Bob Rees, founder of the Northwest Guides and Anglers Association, said: "Rolling back protections on Cascade-Siskiyou would be the worst attack on OR hunters and anglers I've seen in my 20 years as a fishing guide".
California environmentalists and numerous state's political leaders were alarmed when Berryess Snow Mountain along with five other national monuments located in California were first published as part of the list that Zinke was reviewing.
The memorandum also singled out Katahdin National Monument in Maine, Northeast Canyons and Seamounts in Massachusetts, Organ Mountains-Desert Peaks National Monument in New Mexico and Rio Grande del Norte in New Mexico.
Zinke also calls for ten sites to allow now restricted hunting, grazing and "active timber management", and to resume commercial fishing in portions of the Pacific Ocean near Hawaii and the Atlantic Ocean near MA. That would allow logging, or "active timber management", in Katahdin Woods and Waters in ME, and road upgrades and Defense and Homeland Security activities in Organ Mountains-Desert Peaks and Rio Grande del Norte in New Mexico. (Recreational fishing is still allowed in all marine monuments.) Despite the fact that the vast majority of USA waters are, and will remain, open to commercial fishing, Secretary Zinke wants to open fragile ecosystems like the coral reefs at Rose Atoll and Pacific Remote Islands, as well as whale, dolphin, and porpoise habitat at Northeast Canyons and Seamounts to industrial use.
A law signed in 1906 by President Theodore Roosevelt, called the Antiquities Act, gives presidents the authority to establish national monuments without a vote of Congress, something that almost every president has done since then. Threatening to erase 90 percent of the monument, as the state of Utah has requested, sends a clear message to looters who have run rampant over the years that those sites are not worthy of protection. The Supreme Court found that Roosevelt had not overstepped.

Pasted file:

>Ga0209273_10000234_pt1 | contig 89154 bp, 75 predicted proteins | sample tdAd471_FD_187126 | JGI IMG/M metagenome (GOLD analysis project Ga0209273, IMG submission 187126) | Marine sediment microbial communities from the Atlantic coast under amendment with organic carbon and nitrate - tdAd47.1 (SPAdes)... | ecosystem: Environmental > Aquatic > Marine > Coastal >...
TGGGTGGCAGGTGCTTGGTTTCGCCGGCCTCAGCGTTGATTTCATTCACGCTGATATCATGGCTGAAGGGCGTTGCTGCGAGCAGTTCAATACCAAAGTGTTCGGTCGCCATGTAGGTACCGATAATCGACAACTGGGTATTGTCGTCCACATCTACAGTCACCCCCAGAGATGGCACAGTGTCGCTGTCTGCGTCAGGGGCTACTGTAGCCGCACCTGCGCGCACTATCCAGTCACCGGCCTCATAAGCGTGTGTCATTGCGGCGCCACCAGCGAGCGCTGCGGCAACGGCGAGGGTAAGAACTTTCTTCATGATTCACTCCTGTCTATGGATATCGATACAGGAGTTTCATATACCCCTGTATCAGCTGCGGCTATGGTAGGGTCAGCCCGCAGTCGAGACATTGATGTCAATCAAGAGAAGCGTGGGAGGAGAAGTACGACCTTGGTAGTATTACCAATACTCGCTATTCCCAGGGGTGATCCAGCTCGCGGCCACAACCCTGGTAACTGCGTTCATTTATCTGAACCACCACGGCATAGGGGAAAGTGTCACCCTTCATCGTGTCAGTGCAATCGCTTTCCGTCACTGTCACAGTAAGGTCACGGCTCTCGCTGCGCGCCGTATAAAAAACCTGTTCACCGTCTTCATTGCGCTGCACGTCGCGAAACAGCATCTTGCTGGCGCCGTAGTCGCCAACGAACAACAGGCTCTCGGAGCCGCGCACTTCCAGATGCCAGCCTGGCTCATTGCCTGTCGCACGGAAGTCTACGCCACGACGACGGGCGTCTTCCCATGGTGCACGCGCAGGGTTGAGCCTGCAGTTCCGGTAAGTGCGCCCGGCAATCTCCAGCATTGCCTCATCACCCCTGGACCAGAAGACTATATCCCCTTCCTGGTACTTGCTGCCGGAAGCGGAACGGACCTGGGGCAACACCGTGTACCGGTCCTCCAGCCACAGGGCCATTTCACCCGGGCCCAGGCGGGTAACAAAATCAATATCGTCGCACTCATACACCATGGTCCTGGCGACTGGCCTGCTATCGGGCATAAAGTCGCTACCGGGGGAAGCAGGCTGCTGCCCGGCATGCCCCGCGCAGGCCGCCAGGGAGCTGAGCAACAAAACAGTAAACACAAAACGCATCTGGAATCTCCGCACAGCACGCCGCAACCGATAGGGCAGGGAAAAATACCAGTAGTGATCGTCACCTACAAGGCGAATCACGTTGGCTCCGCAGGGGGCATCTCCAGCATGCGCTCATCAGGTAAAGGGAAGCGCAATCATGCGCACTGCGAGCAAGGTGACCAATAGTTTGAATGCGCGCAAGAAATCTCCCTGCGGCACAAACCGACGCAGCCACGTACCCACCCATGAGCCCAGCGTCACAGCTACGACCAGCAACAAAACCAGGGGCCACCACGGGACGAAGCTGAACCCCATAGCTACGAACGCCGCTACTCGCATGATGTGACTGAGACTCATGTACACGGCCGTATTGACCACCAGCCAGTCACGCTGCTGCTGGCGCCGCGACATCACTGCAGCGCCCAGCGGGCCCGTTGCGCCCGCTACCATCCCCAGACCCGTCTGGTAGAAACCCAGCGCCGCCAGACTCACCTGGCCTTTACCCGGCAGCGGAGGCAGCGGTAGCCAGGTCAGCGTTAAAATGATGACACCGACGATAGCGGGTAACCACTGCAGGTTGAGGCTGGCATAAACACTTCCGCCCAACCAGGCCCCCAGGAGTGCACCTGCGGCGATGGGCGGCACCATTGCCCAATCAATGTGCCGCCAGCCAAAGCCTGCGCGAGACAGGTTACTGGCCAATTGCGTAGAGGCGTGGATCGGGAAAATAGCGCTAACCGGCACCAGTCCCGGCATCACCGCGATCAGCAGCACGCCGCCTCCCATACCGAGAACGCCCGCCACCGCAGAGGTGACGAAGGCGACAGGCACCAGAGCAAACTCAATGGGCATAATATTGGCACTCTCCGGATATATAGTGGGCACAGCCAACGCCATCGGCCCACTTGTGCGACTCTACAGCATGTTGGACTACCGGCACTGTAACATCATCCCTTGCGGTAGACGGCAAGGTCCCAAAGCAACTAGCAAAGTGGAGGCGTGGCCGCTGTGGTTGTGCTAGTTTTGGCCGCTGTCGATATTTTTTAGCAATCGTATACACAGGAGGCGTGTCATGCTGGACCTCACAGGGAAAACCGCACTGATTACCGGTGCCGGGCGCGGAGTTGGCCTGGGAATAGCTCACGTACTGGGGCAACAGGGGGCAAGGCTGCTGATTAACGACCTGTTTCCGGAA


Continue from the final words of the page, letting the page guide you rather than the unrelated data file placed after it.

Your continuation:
Rarely do presidential administrations propose shrinking monuments under the Antiquities Act of 1906.
"Gutting protections and changing boundaries for national monuments would be a sad chapter in our country's history", said Theresa Pierno, president and CEO of the National Parks Conservation Association.
"If protecting the objects of scientific interest is an important factor in the actions of President Trump, the Cascade-Siskiyou National Monument and its boundaries will remain intact". He notes that the 1.8-million-acre Grand Staircase-Escalante contains "several billion tons of coal and large oil deposits".
Regardless of the legal questions relating to presidential powers, Congress has the authority to create national monuments or make any changes, including abolishing them.
But critics, led by LePage, convinced Trump to include Katahdin Woods and Waters on a list of 27 national monuments that Zinke would review.
Aside from their size, Zinke found other faults with the creation of the 10 monuments.
During the seven years since its adoption, the Carrizo Plain management plan has served as a valuable tool to manage the monument, and enjoys universal support amongst various stakeholders including oil companies, livestock operators, Native American tribes, land management agencies, conservation organizations, and the public - all of which are represented on the Carrizo Plain National Monument Advisory Committee which has helped manage the monument since its designation.
The review raised alarm among conservationists who said protections could be lost for areas that are home to ancient cliff dwellings, towering sequoia trees, deep canyons and ocean habitats.
Environmentalists said fishing within the monuments could harm the ecosystems and limit their ability to replenish tuna and other fish stocks.
Environmental groups Sunday night criticized Zinke for urging the president to alter any national monuments, and vowed to sue. The suit is now on hold until Trump's review is finalised. They are Pacific Remote Islands, a vast area southeast of Hawaii that includes Wake Island and Johnston Atoll, and Rose Atoll, west of American Samoa. This year, more than 200 scientists signed a letter to Sec.
The attacks on three marine national monuments have one thing in common: industrial-scale fishing operations.
When Obama announced the Bears Ears designation in December, the Interior Department said the designation maintained uses such as tribal collection of plants and firewood, off-highway vehicle recreation, hunting and fishing, and grazing. "American outdoor enthusiasts should have more access to public lands, not less". That's several more than previously reported.